Imagine, if you will, waking up one morning and finding yourself sexually attracted to an inanimate object. Now take it a step further: imagine falling in love, marrying, and having a honeymoon with an inanimate object. The prospect of such an endeavor might seem strange, even unlikely, but it’s real, and far more common than you’d expect. The condition, objectum sexuality or objectophilia, describes individuals who are often emotionally, sexually, and romantically involved with inanimate objects.
Object sexuality or objectophilia is a form of sexuality focused on particular inanimate objects.
By a rare stroke of luck, I happened to meet an objectophile and she was willing to share her story with me. Carla is an active member of a notable forum that caters to people with fetishes and philias, though it’s worth noting that objectum sexuality is not a fetish since it isn’t purely sexual. I met her there and after months of correspondence she opened up to me. The text below is all hers, just as she messaged it to me.
Me: Hi *******, pleased to meet you. Would you mind introducing yourself and explaining how you found yourself attracted to your bicycle?
Carla: I’m happy to elaborate, though I’d appreciate it if you withheld my username. Obviously I’d prefer my online persona to stay anonymous. Objectophiles get a bad rap. The media portrays us like we’re freaks, weird curiosities to be carted out and laughed at (I’m thinking about the woman who married the Eiffel tower… Mrs. La Tour Eiffel). I don’t think we are, but then I might be biased. Aside from loving my bike, I’m pretty normal (seriously, I promise). I have a boyfriend I’ve been dating for almost four years, a pretty diverse group of friends, and I’m finishing up a doctorate in electrical and computer engineering. My bike, I call him Henry, by the way, makes me feel like no one else can… I feel comfortable, safe, and secure around him.
I call him a “he” because I feel that that’s what my bike is.
My boyfriend knows about Henry, but he doesn’t really understand it all. I don’t think he takes it too seriously, so he’s not threatened by any of it. To him, I think he believes our relationship is like the kind that you develop with an object you’ve had for a long time. Something that’s served you well. This isn’t the case, though.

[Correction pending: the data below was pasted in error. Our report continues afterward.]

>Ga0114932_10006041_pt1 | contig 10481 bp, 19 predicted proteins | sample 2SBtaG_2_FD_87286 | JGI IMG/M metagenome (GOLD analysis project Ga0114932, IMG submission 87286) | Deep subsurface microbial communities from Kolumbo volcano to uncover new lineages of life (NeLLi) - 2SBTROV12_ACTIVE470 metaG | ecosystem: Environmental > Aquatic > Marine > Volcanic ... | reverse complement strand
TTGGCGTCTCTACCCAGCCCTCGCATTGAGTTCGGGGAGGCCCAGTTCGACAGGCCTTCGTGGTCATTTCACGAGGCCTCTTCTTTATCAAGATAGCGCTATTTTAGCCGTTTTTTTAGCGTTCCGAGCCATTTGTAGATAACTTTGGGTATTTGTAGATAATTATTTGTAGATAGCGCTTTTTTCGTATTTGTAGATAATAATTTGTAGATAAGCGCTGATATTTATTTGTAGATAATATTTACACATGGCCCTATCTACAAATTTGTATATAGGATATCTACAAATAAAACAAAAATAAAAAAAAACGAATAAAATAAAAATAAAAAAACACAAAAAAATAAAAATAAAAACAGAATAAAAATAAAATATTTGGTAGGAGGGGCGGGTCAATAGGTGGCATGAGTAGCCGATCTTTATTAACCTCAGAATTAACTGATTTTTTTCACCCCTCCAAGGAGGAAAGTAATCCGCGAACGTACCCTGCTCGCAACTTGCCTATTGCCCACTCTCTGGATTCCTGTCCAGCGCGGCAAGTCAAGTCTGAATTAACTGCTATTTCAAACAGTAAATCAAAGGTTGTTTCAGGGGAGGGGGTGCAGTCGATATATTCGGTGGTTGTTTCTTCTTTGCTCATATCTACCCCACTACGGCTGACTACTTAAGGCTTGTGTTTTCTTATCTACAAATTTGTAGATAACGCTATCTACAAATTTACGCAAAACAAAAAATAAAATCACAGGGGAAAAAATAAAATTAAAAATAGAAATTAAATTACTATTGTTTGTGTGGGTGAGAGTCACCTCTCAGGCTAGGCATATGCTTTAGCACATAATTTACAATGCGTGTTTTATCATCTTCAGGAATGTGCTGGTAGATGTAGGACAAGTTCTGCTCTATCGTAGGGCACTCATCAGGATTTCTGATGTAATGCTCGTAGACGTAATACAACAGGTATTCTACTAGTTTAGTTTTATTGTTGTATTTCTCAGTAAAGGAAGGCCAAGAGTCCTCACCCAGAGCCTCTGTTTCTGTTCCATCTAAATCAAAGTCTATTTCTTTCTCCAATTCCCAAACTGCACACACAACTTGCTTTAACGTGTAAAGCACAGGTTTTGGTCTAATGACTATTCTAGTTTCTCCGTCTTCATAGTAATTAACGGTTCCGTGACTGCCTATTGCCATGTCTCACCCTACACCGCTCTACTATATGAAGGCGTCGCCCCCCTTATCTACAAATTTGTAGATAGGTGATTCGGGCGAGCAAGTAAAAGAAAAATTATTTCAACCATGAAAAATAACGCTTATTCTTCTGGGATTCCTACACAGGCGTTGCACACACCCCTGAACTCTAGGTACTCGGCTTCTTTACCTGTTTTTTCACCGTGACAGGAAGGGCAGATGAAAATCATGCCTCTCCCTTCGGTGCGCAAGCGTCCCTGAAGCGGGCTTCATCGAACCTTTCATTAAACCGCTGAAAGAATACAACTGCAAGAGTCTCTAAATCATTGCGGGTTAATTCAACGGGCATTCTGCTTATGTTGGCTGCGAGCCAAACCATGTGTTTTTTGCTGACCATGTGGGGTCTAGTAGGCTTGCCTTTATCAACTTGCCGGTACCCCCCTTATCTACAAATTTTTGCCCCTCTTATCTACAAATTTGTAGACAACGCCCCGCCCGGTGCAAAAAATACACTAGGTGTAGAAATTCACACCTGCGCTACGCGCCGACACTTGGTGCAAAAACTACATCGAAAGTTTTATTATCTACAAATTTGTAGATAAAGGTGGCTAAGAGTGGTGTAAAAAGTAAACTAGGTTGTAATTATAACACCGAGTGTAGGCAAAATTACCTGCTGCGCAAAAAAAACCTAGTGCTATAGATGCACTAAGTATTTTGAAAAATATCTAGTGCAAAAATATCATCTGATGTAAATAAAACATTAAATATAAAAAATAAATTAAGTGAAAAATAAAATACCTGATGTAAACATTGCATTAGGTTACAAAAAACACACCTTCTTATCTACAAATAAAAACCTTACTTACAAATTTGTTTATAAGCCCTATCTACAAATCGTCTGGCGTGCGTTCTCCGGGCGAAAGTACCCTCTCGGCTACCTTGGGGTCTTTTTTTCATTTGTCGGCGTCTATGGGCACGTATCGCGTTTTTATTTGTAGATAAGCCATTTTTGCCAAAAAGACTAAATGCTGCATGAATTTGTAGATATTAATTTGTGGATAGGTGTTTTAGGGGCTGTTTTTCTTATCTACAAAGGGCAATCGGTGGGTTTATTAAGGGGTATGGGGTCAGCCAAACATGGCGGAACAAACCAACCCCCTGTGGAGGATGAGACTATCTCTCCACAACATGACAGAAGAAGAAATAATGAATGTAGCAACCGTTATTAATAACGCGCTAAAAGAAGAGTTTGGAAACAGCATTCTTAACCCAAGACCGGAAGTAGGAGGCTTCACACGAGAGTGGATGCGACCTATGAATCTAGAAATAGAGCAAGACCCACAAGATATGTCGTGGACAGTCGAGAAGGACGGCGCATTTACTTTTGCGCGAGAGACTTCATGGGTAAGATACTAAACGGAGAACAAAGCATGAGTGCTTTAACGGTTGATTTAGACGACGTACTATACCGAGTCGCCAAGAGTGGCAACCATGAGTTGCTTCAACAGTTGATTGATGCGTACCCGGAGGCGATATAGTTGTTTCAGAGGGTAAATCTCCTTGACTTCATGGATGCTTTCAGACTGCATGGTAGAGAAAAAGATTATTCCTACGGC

I’ve had this bike for seven or so years, since undergrad, and I found myself being magnetized by it. I can’t really explain the feeling (seriously, who can explain love in adequate terms?). All I can reasonably say is that there was an attraction that was bound up with how safe and at peace I felt around my bike.
I guess, in simpler terms, I associated good, nurturing feelings with Henry, but more than that, I feel like Henry, in turn, benefits from my affections. These are feelings and as you know, feelings are difficult to unpack, especially when the topic is so… nontraditional.
We spend plenty of time together, cruising through the city. People often first ask about whether or not we have a sex life… In short, we do. Obviously the sex is, for lack of a better word, different (you can use your imagination), but it’s fulfilling. In fact, I’ve never been able to achieve orgasm with a man, only with my bike (my boyfriend doesn’t know any of this). Part of it, probably, has to do with how comfortable I feel around Henry. It also helps that we have a special connection. I’ve always been this way, drawn to objects, as if objects were animated with some special, vibrant energy. I don’t see how people question this.
Seriously, humans have proven that they can fall in love with almost anything, so why not a bike, right?
Ask anyone to explain why they love who they love, and you’ll almost always find their answers wanting. The truth is, love is not rational. It can’t be explained. As strange as it might seem, objectum sexuality does exist, and Carla is proof of that.